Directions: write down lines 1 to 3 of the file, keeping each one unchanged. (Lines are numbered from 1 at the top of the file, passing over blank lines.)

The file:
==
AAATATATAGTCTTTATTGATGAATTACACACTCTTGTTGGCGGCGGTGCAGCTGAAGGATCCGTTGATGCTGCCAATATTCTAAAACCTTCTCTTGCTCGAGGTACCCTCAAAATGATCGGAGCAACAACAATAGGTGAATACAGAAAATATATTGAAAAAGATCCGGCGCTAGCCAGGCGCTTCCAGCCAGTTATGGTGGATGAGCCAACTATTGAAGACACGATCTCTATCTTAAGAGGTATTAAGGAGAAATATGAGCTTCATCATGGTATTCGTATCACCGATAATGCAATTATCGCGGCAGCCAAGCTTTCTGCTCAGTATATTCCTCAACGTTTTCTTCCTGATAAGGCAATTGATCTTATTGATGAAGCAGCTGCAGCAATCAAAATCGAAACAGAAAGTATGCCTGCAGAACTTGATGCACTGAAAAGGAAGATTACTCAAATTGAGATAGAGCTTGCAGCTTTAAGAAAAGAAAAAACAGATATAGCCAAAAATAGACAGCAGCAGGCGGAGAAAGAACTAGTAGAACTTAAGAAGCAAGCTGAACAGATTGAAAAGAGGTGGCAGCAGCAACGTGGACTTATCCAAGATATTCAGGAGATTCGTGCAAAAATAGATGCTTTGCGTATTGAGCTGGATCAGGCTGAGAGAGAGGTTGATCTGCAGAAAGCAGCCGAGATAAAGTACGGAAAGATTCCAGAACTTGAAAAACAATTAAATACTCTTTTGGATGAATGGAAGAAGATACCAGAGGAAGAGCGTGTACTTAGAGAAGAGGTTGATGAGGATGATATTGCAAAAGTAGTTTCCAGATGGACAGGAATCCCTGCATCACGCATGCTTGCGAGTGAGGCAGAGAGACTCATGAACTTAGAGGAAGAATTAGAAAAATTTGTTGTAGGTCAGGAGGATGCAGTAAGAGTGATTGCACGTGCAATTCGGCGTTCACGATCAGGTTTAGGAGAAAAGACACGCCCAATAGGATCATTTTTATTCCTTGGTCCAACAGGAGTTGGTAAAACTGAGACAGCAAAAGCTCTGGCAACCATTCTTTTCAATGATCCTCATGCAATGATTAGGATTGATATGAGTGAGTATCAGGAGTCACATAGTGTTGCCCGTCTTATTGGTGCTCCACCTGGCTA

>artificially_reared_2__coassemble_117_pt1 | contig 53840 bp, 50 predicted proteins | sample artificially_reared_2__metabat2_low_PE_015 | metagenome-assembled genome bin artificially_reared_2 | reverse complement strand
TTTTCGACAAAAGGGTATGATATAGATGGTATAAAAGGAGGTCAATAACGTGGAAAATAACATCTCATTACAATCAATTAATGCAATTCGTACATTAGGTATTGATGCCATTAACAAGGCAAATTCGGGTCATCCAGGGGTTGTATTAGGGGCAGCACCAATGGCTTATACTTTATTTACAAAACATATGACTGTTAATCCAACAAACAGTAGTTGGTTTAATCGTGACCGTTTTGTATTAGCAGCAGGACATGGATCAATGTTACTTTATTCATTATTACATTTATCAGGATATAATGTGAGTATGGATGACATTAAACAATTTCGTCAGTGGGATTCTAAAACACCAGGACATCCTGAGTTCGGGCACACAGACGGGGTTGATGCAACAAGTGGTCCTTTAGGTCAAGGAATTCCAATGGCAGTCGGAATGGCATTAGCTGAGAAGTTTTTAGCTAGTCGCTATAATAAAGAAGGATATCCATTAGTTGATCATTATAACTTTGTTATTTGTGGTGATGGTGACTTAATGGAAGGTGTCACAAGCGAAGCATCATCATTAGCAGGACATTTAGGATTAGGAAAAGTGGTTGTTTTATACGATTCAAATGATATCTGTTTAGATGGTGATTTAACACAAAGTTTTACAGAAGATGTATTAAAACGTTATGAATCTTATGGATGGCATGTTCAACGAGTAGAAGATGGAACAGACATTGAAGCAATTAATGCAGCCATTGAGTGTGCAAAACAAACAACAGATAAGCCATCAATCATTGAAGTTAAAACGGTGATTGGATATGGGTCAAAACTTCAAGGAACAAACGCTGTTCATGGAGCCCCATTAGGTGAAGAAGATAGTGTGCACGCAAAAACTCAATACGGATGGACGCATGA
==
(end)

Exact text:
AAATATATAGTCTTTATTGATGAATTACACACTCTTGTTGGCGGCGGTGCAGCTGAAGGATCCGTTGATGCTGCCAATATTCTAAAACCTTCTCTTGCTCGAGGTACCCTCAAAATGATCGGAGCAACAACAATAGGTGAATACAGAAAATATATTGAAAAAGATCCGGCGCTAGCCAGGCGCTTCCAGCCAGTTATGGTGGATGAGCCAACTATTGAAGACACGATCTCTATCTTAAGAGGTATTAAGGAGAAATATGAGCTTCATCATGGTATTCGTATCACCGATAATGCAATTATCGCGGCAGCCAAGCTTTCTGCTCAGTATATTCCTCAACGTTTTCTTCCTGATAAGGCAATTGATCTTATTGATGAAGCAGCTGCAGCAATCAAAATCGAAACAGAAAGTATGCCTGCAGAACTTGATGCACTGAAAAGGAAGATTACTCAAATTGAGATAGAGCTTGCAGCTTTAAGAAAAGAAAAAACAGATATAGCCAAAAATAGACAGCAGCAGGCGGAGAAAGAACTAGTAGAACTTAAGAAGCAAGCTGAACAGATTGAAAAGAGGTGGCAGCAGCAACGTGGACTTATCCAAGATATTCAGGAGATTCGTGCAAAAATAGATGCTTTGCGTATTGAGCTGGATCAGGCTGAGAGAGAGGTTGATCTGCAGAAAGCAGCCGAGATAAAGTACGGAAAGATTCCAGAACTTGAAAAACAATTAAATACTCTTTTGGATGAATGGAAGAAGATACCAGAGGAAGAGCGTGTACTTAGAGAAGAGGTTGATGAGGATGATATTGCAAAAGTAGTTTCCAGATGGACAGGAATCCCTGCATCACGCATGCTTGCGAGTGAGGCAGAGAGACTCATGAACTTAGAGGAAGAATTAGAAAAATTTGTTGTAGGTCAGGAGGATGCAGTAAGAGTGATTGCACGTGCAATTCGGCGTTCACGATCAGGTTTAGGAGAAAAGACACGCCCAATAGGATCATTTTTATTCCTTGGTCCAACAGGAGTTGGTAAAACTGAGACAGCAAAAGCTCTGGCAACCATTCTTTTCAATGATCCTCATGCAATGATTAGGATTGATATGAGTGAGTATCAGGAGTCACATAGTGTTGCCCGTCTTATTGGTGCTCCACCTGGCTA

>artificially_reared_2__coassemble_117_pt1 | contig 53840 bp, 50 predicted proteins | sample artificially_reared_2__metabat2_low_PE_015 | metagenome-assembled genome bin artificially_reared_2 | reverse complement strand
TTTTCGACAAAAGGGTATGATATAGATGGTATAAAAGGAGGTCAATAACGTGGAAAATAACATCTCATTACAATCAATTAATGCAATTCGTACATTAGGTATTGATGCCATTAACAAGGCAAATTCGGGTCATCCAGGGGTTGTATTAGGGGCAGCACCAATGGCTTATACTTTATTTACAAAACATATGACTGTTAATCCAACAAACAGTAGTTGGTTTAATCGTGACCGTTTTGTATTAGCAGCAGGACATGGATCAATGTTACTTTATTCATTATTACATTTATCAGGATATAATGTGAGTATGGATGACATTAAACAATTTCGTCAGTGGGATTCTAAAACACCAGGACATCCTGAGTTCGGGCACACAGACGGGGTTGATGCAACAAGTGGTCCTTTAGGTCAAGGAATTCCAATGGCAGTCGGAATGGCATTAGCTGAGAAGTTTTTAGCTAGTCGCTATAATAAAGAAGGATATCCATTAGTTGATCATTATAACTTTGTTATTTGTGGTGATGGTGACTTAATGGAAGGTGTCACAAGCGAAGCATCATCATTAGCAGGACATTTAGGATTAGGAAAAGTGGTTGTTTTATACGATTCAAATGATATCTGTTTAGATGGTGATTTAACACAAAGTTTTACAGAAGATGTATTAAAACGTTATGAATCTTATGGATGGCATGTTCAACGAGTAGAAGATGGAACAGACATTGAAGCAATTAATGCAGCCATTGAGTGTGCAAAACAAACAACAGATAAGCCATCAATCATTGAAGTTAAAACGGTGATTGGATATGGGTCAAAACTTCAAGGAACAAACGCTGTTCATGGAGCCCCATTAGGTGAAGAAGATAGTGTGCACGCAAAAACTCAATACGGATGGACGCATGA